Compiling or packaging an executable from perl code on windows
NB! The MingW package is gone from PPM as of 2014 (not sure about which Perl version is the latest supported, at least 5.12.4, as used here)! This means the method described here won't work with ActiveState Perl anymore. Better keep your old installs around...?
Here I'll describe how to compile/package a 32-bit portable, standalone Windows executable from Perl code using PAR with ActiveState or Strawberry Perl, on Windows 2000 and later Windows versions. Possibly other versions too; I haven't tested them. Read more about Perl on Windows here.
Creating a 32-bit Executable
The test environment is using ActiveState Perl 5.12.4 build 1205 x86 (File name: ActivePerl-220.127.116.115-MSWin32-x86-294981.msi). Date tests were performed: 2011-07-29. The 64-bit ActiveState Perl repositories don't offer a MingW package at the time being (not in the Theoryx repository either). This works with the x86/32-bit ActiveState Perl version, on Windows 2000/XP/2003 (32-/64-bit), Vista/2008 (32-/64-bit), Windows 7 (32-/64-bit) and 2008 R2 (64-bit).
If you're using Strawberry Perl, just use cpan -i to install PAR as well, as described below.
First, install PAR and MingW with ppm:
From PowerShell or cmd.exe (I recommend PowerShell), issue the following commands, in this order - or at least make sure you run the last CPAN command after MingW is successfully installed, because you need dmake for compiling:
> ppm install PAR > ppm install MingW
Then issue the following command to install PAR::Packer from CPAN (this took like 15-20 minutes for me, on a Core 2 Quad 2.8 GHz, maxing one core):
> cpan -i PAR::Packer
The version of PAR::Packer I currently have in the test environment is 1.010 and the PAR version is 1.002 as shown below. By the way, if you're using cmd.exe instead of PowerShell, these one-liners will fail. See this article about Perl from PowerShell for more information about quoting differences; basically, just use double quotes instead - in this case.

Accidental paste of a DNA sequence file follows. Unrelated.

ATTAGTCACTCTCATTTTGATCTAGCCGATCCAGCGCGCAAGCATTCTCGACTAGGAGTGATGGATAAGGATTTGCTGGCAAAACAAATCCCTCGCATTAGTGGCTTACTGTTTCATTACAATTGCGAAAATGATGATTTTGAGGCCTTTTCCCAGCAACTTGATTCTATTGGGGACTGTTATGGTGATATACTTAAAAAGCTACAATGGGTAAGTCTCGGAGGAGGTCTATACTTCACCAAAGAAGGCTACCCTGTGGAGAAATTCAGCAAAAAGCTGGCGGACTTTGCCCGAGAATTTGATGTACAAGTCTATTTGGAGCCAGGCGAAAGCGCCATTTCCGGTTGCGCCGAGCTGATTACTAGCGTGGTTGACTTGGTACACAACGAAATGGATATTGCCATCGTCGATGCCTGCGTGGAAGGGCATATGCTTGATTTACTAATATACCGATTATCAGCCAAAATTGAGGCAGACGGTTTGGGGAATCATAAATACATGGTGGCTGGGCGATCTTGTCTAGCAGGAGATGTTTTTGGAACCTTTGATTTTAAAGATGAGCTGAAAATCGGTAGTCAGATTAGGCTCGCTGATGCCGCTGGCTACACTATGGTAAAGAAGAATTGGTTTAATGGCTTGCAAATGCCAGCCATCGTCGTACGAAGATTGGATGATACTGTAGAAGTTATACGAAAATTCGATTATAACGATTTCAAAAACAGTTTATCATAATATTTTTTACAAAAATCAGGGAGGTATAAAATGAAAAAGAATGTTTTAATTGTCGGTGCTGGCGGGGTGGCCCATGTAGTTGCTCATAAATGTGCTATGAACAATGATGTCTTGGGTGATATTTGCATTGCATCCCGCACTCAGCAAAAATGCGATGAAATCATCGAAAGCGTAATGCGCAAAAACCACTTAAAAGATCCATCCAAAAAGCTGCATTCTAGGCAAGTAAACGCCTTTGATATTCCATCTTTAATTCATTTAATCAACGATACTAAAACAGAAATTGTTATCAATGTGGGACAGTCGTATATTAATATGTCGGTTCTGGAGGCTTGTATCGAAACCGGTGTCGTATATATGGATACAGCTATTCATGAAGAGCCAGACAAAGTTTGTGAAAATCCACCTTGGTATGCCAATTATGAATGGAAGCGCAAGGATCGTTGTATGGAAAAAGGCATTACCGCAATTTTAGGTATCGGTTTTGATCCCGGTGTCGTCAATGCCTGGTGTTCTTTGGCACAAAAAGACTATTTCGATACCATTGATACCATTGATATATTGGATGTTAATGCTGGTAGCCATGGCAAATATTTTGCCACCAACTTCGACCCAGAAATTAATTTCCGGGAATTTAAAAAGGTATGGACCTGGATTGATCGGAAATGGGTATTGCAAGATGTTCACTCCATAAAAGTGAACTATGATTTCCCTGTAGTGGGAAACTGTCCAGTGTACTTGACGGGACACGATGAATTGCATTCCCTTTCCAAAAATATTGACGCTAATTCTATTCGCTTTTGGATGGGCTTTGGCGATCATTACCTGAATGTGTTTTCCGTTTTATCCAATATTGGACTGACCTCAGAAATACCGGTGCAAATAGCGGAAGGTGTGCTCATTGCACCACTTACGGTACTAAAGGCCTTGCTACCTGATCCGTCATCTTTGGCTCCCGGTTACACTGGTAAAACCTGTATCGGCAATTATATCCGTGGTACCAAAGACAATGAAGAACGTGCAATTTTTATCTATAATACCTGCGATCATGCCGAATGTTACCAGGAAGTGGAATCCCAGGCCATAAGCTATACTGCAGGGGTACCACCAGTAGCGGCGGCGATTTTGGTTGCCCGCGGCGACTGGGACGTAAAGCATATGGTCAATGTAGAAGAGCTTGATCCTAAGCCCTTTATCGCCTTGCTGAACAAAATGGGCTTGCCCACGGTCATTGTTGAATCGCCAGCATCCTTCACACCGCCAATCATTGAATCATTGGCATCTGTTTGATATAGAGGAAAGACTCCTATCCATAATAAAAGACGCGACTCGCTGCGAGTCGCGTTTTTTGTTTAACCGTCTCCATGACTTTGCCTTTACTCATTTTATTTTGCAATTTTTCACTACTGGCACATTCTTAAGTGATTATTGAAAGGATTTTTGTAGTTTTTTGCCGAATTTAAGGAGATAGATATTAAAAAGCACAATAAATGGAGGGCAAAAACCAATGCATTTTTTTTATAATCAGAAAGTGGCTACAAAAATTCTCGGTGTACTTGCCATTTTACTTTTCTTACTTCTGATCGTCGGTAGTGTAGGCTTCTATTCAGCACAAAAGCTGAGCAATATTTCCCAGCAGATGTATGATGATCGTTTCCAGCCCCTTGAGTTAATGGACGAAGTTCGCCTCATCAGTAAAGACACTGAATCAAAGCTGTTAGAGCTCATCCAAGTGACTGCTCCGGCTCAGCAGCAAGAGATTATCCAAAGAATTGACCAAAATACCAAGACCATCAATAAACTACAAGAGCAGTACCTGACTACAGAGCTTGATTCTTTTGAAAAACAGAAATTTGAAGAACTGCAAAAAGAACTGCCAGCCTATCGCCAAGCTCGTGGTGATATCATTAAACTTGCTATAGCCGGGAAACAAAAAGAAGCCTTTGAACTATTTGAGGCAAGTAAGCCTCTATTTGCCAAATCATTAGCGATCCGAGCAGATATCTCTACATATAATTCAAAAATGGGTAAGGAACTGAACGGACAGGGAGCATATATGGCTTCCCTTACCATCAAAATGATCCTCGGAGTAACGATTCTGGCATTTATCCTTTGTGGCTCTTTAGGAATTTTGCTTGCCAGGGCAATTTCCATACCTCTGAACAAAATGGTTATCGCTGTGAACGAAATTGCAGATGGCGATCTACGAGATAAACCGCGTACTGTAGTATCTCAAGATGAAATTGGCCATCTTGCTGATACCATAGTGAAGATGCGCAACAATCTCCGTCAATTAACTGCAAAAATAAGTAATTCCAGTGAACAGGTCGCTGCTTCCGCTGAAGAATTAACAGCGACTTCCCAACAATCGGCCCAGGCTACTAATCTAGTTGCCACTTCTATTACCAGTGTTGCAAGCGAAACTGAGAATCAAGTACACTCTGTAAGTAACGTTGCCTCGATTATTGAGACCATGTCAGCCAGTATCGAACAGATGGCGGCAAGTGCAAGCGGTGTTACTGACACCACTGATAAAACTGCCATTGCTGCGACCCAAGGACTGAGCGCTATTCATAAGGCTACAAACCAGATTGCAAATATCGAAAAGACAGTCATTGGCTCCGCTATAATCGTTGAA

PS C:\> perl -MPAR::Packer -le 'print $PAR::Packer::VERSION' Set up gcc environment - 3.4.5 (mingw-vista special r3) 1.010 PS C:\> perl -MPAR -le 'print $PAR::VERSION' 1.002
Creating an Executable
The command pp can then be used for compiling/packaging executables. Here's a simple example:
PS E:\temp> type .\perlcode.pl use warnings; use strict; print "This is the Perl code!\n"; PS E:\temp> pp -o perlcode.exe .\perlcode.pl Set up gcc environment - 3.4.5 (mingw-vista special r3) Set up gcc environment - 3.4.5 (mingw-vista special r3) Copyright (C) 2004 Free Software Foundation, Inc. This is free software; see the source for copying conditions. There is NO warranty; not even for MERCHANTABILITY or FITNESS FOR A PARTICULAR PURPOSE. Set up gcc environment - 3.4.5 (mingw-vista special r3) Copyright (C) 2004 Free Software Foundation, Inc. This is free software; see the source for copying conditions. There is NO warranty; not even for MERCHANTABILITY or FITNESS FOR A PARTICULAR PURPOSE. PS E:\temp> .\perlcode.exe This is the Perl code!
As you can see, the command I used is:
> pp -o perlcode.exe .\perlcode.pl
Including Modules / Unexpected Errors
Sometimes you'll get various errors, which usually ultimately reference some module (but not always, I guess). I've found that it's often necessary to include modules manually with -M Module::Name as a parameter to pp. Sometimes it's also necessary to include modules that modules you use in your script depend on. One specific case for me once was with Socket which was needed by Win32::FileOp, if I remember correctly.
> pp -o something.exe -M Some::Module -M Some::Other::Module -M And::So::On perlscript.pl